I build optical assemblies out of aluminum, and I need to stick them together – meaning I need TIG welding capability. While I usually weld steel with Miller MIG/GMAW gear, I decided to try out one of the upstart TIG welders, the Everlast 185, a Chinese-made solid-state TIG. A complete kit, with foot pedal, tungsten, regulator, etc runs about $1k.
Having MIG welded since I was a little kid (thanks, Dad!) I fully expected that I could be up and TIGging aluminum plates within an hour or two. Har har. Couldn’t have been more wrong, TIG made me feel like a total n00b.
In MIG welding, you have a gun that feeds wire into the weld area. The wire carries the current and is also the filler metal. It is surrounded by a laminar flow of shielding gas, typically 75% argon and 25% CO2. The beauty of MIG is that you basically point the gun where you want molten metal and it appears. TIG, on the other hand, is a special torch with a tungsten tip. The tip is surrounded by 100% argon shielding gas. The arc emerges from the tip, and you use it to heat the surface of the metal. When a small puddle forms, you push a “filler rod” into the puddle to plump it up, and then you move forward along your intended weld a little bit, and then fill it again, over and over and over.
TIG, particularly on aluminum, requires some pretty serious finesse. This is in part because aluminum is always covered in aluminum oxide, which has a much higher melting point than the metal underneath. You mess with the “BALANCE” knob above until the arc “cleans” the oxide and makes way for a clean puddle to form. THEN you have to move the puddle forward with the arc/shielding gas, and THEN you have to, at very regular intervals, get filler rod in there. When you weld steel, you typically grind the tungsten tip of your torch into a point to concentrate the arc. When you weld aluminum, you want it to be domed. If you hit your torch with enough amperage right off the bat, you can form a perfect dome with heat alone:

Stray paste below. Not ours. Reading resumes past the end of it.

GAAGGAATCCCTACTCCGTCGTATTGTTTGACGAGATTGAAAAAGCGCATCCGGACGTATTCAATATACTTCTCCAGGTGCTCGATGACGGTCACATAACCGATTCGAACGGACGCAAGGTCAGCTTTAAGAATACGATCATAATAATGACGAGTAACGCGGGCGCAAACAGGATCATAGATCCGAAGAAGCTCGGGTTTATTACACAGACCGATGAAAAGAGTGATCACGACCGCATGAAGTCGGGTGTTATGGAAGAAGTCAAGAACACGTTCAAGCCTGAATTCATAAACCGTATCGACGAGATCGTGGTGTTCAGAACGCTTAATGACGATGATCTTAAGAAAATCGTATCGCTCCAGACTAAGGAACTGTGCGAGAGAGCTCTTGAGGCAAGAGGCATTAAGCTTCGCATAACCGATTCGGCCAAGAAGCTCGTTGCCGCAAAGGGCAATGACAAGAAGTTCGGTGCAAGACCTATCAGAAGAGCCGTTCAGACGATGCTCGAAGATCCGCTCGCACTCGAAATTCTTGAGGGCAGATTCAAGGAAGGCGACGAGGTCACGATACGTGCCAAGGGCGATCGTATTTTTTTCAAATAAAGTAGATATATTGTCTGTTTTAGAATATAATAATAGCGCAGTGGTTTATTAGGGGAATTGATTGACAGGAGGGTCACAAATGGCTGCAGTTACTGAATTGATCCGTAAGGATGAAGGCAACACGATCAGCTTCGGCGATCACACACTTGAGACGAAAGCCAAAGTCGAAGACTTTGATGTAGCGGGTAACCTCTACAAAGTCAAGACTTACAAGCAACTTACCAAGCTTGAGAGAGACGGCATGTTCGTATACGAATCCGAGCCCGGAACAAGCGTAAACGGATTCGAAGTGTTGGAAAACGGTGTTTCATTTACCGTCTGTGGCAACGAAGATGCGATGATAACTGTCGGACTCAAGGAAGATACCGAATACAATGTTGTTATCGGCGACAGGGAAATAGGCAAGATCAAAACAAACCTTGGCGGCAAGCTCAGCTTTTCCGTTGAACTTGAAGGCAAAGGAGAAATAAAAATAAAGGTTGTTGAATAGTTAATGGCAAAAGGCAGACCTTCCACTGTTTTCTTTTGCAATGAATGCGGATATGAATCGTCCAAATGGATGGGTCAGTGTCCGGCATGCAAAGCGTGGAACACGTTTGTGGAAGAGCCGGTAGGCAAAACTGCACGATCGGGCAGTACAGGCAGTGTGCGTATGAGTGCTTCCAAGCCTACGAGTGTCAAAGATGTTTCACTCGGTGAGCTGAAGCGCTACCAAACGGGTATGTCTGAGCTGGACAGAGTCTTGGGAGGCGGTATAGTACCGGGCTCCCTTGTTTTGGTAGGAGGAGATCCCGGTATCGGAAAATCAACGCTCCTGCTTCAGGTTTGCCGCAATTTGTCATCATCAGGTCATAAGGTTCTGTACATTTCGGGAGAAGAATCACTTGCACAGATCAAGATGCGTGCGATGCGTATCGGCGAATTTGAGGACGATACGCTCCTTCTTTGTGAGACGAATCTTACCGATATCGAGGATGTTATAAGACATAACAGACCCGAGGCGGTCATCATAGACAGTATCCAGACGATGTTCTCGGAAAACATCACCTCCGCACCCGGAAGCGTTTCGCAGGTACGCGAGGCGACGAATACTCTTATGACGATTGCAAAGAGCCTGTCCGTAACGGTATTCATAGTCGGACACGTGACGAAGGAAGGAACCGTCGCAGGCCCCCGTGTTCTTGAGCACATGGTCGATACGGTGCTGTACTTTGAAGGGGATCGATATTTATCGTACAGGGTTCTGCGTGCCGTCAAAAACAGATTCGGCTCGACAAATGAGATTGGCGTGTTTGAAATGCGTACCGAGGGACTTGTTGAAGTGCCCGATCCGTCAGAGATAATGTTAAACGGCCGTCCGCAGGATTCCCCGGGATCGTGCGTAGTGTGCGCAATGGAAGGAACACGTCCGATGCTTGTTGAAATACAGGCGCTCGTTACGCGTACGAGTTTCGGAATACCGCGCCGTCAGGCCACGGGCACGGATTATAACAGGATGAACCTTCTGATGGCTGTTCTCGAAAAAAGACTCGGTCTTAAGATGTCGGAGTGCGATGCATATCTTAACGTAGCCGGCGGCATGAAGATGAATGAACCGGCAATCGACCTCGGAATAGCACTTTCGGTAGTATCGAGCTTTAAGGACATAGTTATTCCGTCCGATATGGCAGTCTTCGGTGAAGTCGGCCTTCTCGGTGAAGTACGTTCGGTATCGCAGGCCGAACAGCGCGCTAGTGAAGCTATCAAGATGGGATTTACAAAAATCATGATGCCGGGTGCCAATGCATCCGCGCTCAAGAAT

Pretty much the worst thing you can do when TIG welding is touch the tungsten electrode tip to the metal or to the filler rod. You need to steadily hold the torch less than a millimeter above the surface. And you need to get the rod within a few mm of the arc for it to melt properly. So you are constantly clumsily touching the tungsten to the work. And when you do that, it contaminates the tungsten, and creates a huge, ugly black splatter all over your workpiece. You have to take the tungsten out of the torch and go sand off the contaminated tip. Below, some of the ugliest, most embarrassing “welds” I’ve ever created. I can still hear the crack of the torch tip as it ruined itself.
Awful. After several hours of messing around, I started to get something of a feel for the right way to both bust through the oxide layer and to lay down filler rod. Since my torch is air-cooled, it gets almost too hot to hold after just 6-7″ of weld. So I kept these welds nice and short. What you’re looking for, when you are looking at this next image, is regular spacing, and shiny surface texture. Welding people say that a good TIG weld should look like a stack of nickels. Well, by that metric, I am a poor man indeed.
Even so, I am proud of these ugly and slightly irregular welds. I feel somewhat in control of my welder now, and it’s time to hit the books and YouTube again.